Michael Riley: An allegory of sacrifice
In his evocative 1993 photographic series ‘Sacrifice’, Wiradjuri/Kamilaroi artist Michael Riley mines the reservoir of Christian iconography to proffer an allegory of Indigenous sacrifice under colonisation. Riley (1960–2004) was born in Dubbo and grew up on the nearby Talbragar Reserve before settling in the bustling Sydney suburb of Redfern when he was just 16. While his artistic practice was cut short by his death at the age of 44, through it Riley intimately surveyed the experience of being an Indigenous person in Australia and was a front runner in contemporary Aboriginal art when artists began using their own voices to speak back to the prejudices of mainstream Australia. Belonging to an early powerhouse generation of Aboriginal creatives, academics and activists, Riley’s work in the 1990s reveals a deep love for his peoples, who featured frequently throughout his images.
Sacrifice is Riley’s first major conceptual photographic series. It pulls into focus the disrupting influence and economy of mission life and tells of the ‘sacrifices Aboriginal peoples made to be Christian’. In addition to the violent arms of the law, the military, and the police, British colonisation forcibly imposed Christianity on much of the Indigenous population. As early as 1822, a range of religious institutions coordinated mission efforts that expanded rapidly from around 1850 with projects across much of Australia. The ethos was simple: to spread the word of God and convert non-believers. As Riley states, ‘Aboriginal people were thrown onto reserves and missions and told not to speak their language and not to conduct ceremony or song’.
The Christian idea of sacrifice, born out of a distinction from Judaic practices, is self-directed and corporeal: it brings the body into the purview of its teachings. In his hand-toned black and white photographs, Riley frames images of the body in piercing detail, taking its sum parts to allude to a greater sacrificial whole. Across the 15 photographs, take for example the dark-skinned chest, a plunging silver necklace and crucifix pendant shining quietly against its shadowy sternum. Notice, too, the bloodied palms of dark-skinned hands, announcing stigmata. The corporeality of Riley’s images assimilates works in the series that are more indexical, of the body but not the body itself: Riley orders sardines — which symbolise the arched ichthys fish — in a strict row and against cracked earth and grass. He states that they represent the peoples of the mission who were ‘lined up and regimented’. Similarly, the small mounds of coffee, sugar and flour denote the rations of the controlled mission economy; the blurred spoons and poppies infer substance abuse; while the headstones signify the introduced marker of Christian burial tradition.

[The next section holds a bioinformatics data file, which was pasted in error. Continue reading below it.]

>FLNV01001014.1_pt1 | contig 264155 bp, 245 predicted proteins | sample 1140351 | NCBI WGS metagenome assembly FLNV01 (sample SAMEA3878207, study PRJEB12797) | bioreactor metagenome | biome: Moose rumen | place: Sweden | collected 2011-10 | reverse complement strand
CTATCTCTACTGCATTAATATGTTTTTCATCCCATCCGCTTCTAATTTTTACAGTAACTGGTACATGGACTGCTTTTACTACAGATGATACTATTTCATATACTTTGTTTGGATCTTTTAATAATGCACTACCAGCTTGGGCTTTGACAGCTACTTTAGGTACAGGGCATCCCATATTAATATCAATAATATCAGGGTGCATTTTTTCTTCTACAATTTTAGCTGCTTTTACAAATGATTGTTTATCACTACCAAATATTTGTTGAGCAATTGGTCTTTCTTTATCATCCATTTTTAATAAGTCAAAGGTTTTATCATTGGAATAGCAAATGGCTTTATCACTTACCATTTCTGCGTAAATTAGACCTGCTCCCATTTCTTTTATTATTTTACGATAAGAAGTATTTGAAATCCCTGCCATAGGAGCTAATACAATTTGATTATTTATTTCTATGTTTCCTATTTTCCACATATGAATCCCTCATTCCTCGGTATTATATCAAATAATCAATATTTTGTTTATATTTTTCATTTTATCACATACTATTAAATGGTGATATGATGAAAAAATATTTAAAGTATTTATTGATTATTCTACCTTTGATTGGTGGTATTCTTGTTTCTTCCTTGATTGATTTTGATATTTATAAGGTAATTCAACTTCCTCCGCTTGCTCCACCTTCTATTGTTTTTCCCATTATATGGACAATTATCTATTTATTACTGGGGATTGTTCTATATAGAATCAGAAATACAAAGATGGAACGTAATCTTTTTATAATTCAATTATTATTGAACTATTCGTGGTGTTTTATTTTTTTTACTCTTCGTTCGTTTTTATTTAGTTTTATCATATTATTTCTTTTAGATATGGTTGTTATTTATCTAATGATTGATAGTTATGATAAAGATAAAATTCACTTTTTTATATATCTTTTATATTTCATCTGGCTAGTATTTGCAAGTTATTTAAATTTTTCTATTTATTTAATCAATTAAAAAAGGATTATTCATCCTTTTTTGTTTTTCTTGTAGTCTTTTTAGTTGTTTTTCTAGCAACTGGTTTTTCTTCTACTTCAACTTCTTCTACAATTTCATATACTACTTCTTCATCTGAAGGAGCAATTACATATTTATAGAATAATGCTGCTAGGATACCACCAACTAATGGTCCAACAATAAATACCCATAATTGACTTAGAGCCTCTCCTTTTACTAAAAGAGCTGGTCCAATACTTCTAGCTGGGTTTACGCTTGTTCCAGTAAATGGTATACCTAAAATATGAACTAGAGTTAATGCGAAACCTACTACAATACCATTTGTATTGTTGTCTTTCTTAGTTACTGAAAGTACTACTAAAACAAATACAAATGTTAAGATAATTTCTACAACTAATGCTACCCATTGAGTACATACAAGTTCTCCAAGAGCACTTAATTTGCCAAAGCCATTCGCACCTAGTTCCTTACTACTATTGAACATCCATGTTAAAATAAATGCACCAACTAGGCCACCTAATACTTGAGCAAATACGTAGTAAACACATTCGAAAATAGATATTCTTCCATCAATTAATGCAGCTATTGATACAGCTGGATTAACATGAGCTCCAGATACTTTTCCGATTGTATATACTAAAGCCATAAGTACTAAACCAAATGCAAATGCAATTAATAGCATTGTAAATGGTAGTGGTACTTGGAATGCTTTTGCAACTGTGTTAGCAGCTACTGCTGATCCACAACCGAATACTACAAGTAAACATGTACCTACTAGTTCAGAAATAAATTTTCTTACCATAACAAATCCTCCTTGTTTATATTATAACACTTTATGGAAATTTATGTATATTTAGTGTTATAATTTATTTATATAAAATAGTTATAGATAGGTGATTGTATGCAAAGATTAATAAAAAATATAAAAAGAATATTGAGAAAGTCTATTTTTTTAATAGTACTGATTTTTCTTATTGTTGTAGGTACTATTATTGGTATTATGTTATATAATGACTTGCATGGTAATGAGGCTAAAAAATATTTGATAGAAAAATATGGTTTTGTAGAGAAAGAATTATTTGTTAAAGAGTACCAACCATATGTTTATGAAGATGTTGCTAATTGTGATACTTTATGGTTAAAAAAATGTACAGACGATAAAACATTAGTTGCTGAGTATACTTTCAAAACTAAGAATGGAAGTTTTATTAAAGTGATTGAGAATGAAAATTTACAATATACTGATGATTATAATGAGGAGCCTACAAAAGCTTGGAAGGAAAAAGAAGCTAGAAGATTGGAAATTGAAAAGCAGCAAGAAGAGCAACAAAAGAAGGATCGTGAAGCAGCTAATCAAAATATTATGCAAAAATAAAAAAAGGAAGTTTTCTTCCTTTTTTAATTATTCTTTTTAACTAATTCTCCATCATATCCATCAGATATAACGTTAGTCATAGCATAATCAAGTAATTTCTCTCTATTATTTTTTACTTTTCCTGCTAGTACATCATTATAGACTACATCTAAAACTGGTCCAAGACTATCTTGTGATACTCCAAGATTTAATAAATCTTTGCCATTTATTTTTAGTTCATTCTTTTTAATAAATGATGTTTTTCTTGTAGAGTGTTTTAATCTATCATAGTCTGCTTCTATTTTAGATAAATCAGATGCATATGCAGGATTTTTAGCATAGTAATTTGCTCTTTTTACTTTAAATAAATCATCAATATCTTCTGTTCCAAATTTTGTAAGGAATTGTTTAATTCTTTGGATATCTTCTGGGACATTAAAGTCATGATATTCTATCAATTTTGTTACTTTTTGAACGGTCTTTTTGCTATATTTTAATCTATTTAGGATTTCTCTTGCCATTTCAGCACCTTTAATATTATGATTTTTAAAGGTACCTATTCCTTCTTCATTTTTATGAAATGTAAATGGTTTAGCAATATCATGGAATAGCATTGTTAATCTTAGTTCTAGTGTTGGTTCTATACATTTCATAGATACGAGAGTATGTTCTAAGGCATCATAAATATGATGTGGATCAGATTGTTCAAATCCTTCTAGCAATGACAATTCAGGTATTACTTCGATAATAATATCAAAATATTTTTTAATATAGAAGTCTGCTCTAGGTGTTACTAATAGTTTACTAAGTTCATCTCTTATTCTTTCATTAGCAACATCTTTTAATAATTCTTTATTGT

That Christianity is understood by its sacrificial tradition is from where the potency of Riley’s allegory of Indigenous sacrifice is best understood. Here, sacrifice is not one of Christian self-direction, but of mission management. It takes the Indigenous body as a sacrificial social body, where the effects of colonisation are wrought not only upon individuals but also entire communities. Wounds speak to the violent imposition of mission programs that forcibly removed children from families, dispossessed people from Country, instituted indentured labour and forbade cultural practices. Riley has stated his belief that it is under religion that Aboriginal peoples are ‘corralled and controlled’. The ‘strange concept’ that religion presents for ‘an Aboriginal kid growing up in the bush’ was what prompted him, in this series, to reflect on Christianity, the history of missions in Australia and life for Aboriginal people on those missions, for the first time. As Riley has said, the series does not intend to ‘put down’ the Christian religion, but instead seeks to reflect critically on the hypocrisy of how people have used it.
The allegory of sacrifice Riley makes in this series is tempered by the technical precision he employs in their creation and demonstrates his intimate understanding of the mechanics of photography. In 1983, Riley completed a condensed Koori photography course at the University of Sydney’s Tin Sheds gallery and workshop, and then worked as a technician in the Sydney College of the Arts’ photography department.8 The photographs in this series show the unique qualities of the once-popular cibachrome printing process, which was effectively pushed aside by the digital revolution in 2011. Artists working in fine photography favoured cibachrome prints for their sharpness and lasting quality. Riley’s tightly framed close-ups and arresting tonal play between light and shadow are a captivating example of the conceptual and aesthetic potency of this departed era of film photography.